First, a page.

"The fact is, the weak euro–which lowered Amazon’s interest payments on its debt by a full $16 million–accounted for a good bit of the company’s surprise performance, rather than stellar operating margins or the triumph of the kitchen appliance business. Without this gain, as Amazon openly acknowledged in its earnings release, the company would have posted a net loss of $11 million."
Indeed. From Amazon.com’s latest 10K: "We may be adversely affected by foreign currency exchange rate risk. Our 6.875% Convertible Subordinated Notes due 2010 ( 6.875% PEACS ) are denominated in Euros, not U.S. dollars, and the exchange ratio between the Euro and the U.S.dollar is not fixed by the indenture governing the 6.875% PEACS."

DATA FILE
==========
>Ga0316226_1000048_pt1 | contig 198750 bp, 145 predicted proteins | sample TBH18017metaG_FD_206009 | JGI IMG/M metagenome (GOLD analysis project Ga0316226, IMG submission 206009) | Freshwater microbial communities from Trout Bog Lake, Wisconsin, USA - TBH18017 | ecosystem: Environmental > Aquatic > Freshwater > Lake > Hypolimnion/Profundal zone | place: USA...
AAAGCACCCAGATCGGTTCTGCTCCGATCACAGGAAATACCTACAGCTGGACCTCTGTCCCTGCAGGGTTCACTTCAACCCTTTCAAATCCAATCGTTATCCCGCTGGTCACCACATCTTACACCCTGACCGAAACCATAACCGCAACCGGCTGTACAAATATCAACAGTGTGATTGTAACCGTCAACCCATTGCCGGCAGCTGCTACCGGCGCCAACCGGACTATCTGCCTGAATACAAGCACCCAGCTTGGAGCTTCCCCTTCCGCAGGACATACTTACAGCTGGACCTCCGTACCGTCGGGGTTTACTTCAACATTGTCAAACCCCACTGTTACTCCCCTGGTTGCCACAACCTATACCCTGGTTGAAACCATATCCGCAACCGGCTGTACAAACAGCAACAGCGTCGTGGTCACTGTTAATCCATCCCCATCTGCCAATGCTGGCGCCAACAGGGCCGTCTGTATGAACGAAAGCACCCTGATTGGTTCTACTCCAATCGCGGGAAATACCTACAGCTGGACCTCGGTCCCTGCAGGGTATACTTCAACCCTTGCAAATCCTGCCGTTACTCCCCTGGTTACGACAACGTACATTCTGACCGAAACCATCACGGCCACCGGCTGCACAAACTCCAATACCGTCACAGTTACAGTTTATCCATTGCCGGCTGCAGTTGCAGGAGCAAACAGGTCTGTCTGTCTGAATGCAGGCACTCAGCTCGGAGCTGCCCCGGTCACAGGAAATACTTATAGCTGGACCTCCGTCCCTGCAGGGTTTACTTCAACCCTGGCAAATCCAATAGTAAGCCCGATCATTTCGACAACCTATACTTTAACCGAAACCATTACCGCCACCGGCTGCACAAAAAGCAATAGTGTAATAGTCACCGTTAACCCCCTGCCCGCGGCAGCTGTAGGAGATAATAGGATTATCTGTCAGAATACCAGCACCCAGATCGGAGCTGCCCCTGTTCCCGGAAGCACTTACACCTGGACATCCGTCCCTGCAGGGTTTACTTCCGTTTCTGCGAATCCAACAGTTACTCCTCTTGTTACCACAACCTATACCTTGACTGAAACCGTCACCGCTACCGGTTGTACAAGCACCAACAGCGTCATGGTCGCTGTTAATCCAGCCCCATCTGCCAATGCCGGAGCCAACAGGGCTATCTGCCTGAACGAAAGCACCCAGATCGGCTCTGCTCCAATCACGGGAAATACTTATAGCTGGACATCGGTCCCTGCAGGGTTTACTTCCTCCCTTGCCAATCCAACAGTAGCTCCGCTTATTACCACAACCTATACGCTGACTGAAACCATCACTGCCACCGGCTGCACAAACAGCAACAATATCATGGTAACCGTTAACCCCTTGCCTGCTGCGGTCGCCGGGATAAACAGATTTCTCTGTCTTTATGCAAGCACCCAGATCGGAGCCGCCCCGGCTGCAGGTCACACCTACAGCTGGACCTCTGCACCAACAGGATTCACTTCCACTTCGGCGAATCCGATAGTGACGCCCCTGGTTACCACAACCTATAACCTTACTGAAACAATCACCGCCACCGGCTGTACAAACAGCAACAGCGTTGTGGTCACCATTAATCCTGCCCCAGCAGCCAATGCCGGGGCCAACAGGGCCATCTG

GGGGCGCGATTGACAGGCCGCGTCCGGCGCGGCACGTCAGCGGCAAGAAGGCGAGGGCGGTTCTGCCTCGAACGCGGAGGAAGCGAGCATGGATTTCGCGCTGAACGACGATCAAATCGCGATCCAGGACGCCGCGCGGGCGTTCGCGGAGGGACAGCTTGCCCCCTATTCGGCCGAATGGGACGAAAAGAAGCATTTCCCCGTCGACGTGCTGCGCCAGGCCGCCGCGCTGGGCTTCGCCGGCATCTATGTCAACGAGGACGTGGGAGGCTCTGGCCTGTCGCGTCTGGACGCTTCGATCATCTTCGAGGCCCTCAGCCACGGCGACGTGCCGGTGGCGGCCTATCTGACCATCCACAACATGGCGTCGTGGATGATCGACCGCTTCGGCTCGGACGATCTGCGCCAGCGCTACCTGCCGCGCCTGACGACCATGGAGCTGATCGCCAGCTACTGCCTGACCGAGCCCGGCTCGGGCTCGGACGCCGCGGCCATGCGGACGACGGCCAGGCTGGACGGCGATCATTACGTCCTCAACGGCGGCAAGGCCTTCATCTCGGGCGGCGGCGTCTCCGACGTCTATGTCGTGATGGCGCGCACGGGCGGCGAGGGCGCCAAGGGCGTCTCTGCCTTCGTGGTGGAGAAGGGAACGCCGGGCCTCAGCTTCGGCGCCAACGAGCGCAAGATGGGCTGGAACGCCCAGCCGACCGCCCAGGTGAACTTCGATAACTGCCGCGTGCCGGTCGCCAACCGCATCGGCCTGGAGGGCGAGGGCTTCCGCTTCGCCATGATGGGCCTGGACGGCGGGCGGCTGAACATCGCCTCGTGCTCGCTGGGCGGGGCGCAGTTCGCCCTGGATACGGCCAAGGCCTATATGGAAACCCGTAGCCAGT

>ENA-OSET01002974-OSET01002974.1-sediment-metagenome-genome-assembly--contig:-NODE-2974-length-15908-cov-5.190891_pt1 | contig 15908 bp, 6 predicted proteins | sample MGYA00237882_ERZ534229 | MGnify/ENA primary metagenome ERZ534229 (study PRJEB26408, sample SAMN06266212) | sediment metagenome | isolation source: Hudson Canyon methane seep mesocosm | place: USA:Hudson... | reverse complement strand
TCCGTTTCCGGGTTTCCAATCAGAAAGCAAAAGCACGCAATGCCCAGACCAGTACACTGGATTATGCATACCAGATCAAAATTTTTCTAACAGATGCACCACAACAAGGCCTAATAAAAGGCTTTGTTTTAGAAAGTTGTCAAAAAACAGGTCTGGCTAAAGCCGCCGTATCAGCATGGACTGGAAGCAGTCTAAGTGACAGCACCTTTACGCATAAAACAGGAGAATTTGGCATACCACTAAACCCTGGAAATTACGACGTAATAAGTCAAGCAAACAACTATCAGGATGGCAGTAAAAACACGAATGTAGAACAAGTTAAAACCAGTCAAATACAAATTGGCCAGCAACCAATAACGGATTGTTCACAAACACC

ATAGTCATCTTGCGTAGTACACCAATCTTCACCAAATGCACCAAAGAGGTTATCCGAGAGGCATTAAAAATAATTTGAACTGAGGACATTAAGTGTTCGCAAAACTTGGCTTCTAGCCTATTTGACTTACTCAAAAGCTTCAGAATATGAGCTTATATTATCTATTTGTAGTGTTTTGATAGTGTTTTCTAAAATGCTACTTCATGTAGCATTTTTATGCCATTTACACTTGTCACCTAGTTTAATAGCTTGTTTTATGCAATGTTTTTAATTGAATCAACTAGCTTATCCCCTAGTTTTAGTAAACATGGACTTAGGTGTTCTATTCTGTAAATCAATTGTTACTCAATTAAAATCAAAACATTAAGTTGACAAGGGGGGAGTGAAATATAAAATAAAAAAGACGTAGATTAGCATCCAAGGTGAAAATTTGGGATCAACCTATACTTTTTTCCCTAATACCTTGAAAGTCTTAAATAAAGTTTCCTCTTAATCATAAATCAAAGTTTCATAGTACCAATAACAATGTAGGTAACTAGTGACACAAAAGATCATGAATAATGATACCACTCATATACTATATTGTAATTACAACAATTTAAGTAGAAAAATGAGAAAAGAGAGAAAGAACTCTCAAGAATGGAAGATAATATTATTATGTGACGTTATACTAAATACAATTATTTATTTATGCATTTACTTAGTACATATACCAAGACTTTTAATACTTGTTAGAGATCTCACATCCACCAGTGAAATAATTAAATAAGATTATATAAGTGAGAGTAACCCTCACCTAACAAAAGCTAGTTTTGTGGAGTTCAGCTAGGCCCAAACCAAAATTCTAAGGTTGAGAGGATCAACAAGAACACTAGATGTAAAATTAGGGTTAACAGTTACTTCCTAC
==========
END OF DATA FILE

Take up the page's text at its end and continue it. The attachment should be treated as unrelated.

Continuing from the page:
02/21/04 update: with the steep decline of the dollar, this is still interesting to follow up. Of course in the short term Amazon is making more dollars out of its European sales, but they’re also paying more interests on that debt, plus they stopped their currency swap so they’re exposed to more volatility. I guess they know what they’re doing, I’m out of my depth here. See their 2003-09-30 10-Q.